“I didn’t plan on changing. I didn’t even plan on sitting still,” Erica said. “I kept trying to call people to get me out of there, but no one would answer their phone. I was in Louisville, and I knew nothing about Louisville. I didn’t know how to get home, and I heard bad stories about girls who tried to leave. I decided to sit still.”

Knowing she was a runner, Erica’s new parole officer asked her, “What is six months of your life? You can just sit here. You don’t have to do anything.”

Eventually, Erica sat still long enough to start learning some things about herself.

“I started to meet people like me. When you are in the madness, you don’t realize other people are going through the same thing. You feel alone. I never liked women, but some women started to support me. They had been through some of the same things, and they were sober. They were happy. They had genuine smiles. I thought, if they can do it, I can do it. That’s how I programmed my brain. I have always been up for a challenge.”

Erica went to rehab for six months and eventually became a peer mentor supervisor.

“I got to give back to all the girls that were fresh, just coming in, in the first part of the program. I would tell them, ‘You don’t have to do a whole lot. You can just sit still. Eventually, you’ll want to do it.’”

When Erica attempted to find a job, no employer would hire her.

“I was a bail jumper; I had identity theft charges. I looked real unreliable to any company.”

Erica remembered going through Goodwill’s Reintegrating Individuals Successfully Every Day (RISE) program during rehab, so she reached out to her class instructor, Sam.

“I told her I didn’t know what to do. Nobody will give me a job,” Erica said, “Boredom is not good for me.”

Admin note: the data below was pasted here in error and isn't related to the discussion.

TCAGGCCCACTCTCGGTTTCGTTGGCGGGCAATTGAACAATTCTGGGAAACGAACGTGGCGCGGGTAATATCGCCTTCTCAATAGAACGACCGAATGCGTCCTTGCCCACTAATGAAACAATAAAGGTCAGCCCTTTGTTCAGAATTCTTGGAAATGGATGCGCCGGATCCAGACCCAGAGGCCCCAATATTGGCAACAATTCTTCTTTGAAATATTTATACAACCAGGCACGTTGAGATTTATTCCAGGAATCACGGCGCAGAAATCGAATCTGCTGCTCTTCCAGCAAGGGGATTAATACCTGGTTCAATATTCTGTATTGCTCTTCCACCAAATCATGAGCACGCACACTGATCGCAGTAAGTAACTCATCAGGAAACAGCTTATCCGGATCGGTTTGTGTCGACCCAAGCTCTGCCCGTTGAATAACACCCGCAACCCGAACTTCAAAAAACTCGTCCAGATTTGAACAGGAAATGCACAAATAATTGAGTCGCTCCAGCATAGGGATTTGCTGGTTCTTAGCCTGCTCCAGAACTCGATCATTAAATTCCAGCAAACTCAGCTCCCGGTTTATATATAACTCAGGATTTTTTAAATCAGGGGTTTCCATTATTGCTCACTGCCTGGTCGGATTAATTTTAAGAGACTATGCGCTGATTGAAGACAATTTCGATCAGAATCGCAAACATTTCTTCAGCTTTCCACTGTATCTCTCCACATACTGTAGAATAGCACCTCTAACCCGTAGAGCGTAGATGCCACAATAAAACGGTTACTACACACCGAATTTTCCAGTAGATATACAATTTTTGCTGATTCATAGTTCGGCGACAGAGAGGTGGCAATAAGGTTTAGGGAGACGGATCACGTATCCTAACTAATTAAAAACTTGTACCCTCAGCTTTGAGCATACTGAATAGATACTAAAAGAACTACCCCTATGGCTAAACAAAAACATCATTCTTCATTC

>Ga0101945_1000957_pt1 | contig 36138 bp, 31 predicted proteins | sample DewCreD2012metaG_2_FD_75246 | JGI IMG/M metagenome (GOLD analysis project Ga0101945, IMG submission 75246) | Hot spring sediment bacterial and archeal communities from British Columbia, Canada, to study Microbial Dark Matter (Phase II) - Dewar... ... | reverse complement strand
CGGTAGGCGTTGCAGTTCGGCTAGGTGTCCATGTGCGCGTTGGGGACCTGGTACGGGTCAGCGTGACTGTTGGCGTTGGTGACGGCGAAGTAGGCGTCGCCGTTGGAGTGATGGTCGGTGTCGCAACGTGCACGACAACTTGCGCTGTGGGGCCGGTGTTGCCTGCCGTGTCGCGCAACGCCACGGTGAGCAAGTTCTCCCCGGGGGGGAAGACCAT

Sam sent Erica to Goodwill’s Opportunity Center on East Broadway, where she met Amanda Milby. Amanda helped Erica – who was not good with computers – put in an application. Erica applied for a production clerk position.

“When I went in for my interview, I was kind of mute at first,” Erica said, “I had never been in a job interview. And this one happened to be on my one-year sobriety anniversary.”

The hiring manager, Chad, decided to have the assistant manager Jennifer do the interview, because Erica was more comfortable with her.

“Chad’s intuition is something else,” Erica said. “He can see someone’s worth through their brokenness. Thankfully, Jennifer saw I had skills, even though I never used them for anything good.”

Chad declined Erica for the production clerk position. Instead, he offered a team lead position!

“I said no,” Erica reflected. “I will lead your team into the ground.”

Chad, not taking no for an answer, told Erica he would train her personally.

“I knew I had to start trusting people,” Erica said. “Chad was one of the first people I trusted fully with helping me put the pieces back together. I started at the Northfield store and have flourished from there. There are not enough words in the dictionary to explain how grateful I am.”

Before Erica even hit her 90-day mark, she was promoted to assistant store manager! She now works at the Bardstown store.

“I am the voice of the people. I get to help women like me see their value,” Erica said, “No matter what kind of life you live, you can do something different. You can pick up the pieces and start over.”

Today, Erica is married (to another Goodwiller!), has reestablished her relationship with her children and is a grandmother.

“So many people think they have messed up their lives indefinitely, but I get to show them that you can lay that life down. You can start from scratch, especially at Goodwill. I made so many bad decisions. But Goodwill opened their arms. Now, I look behind me and show others the way up. I say, ‘This is what you can become.’”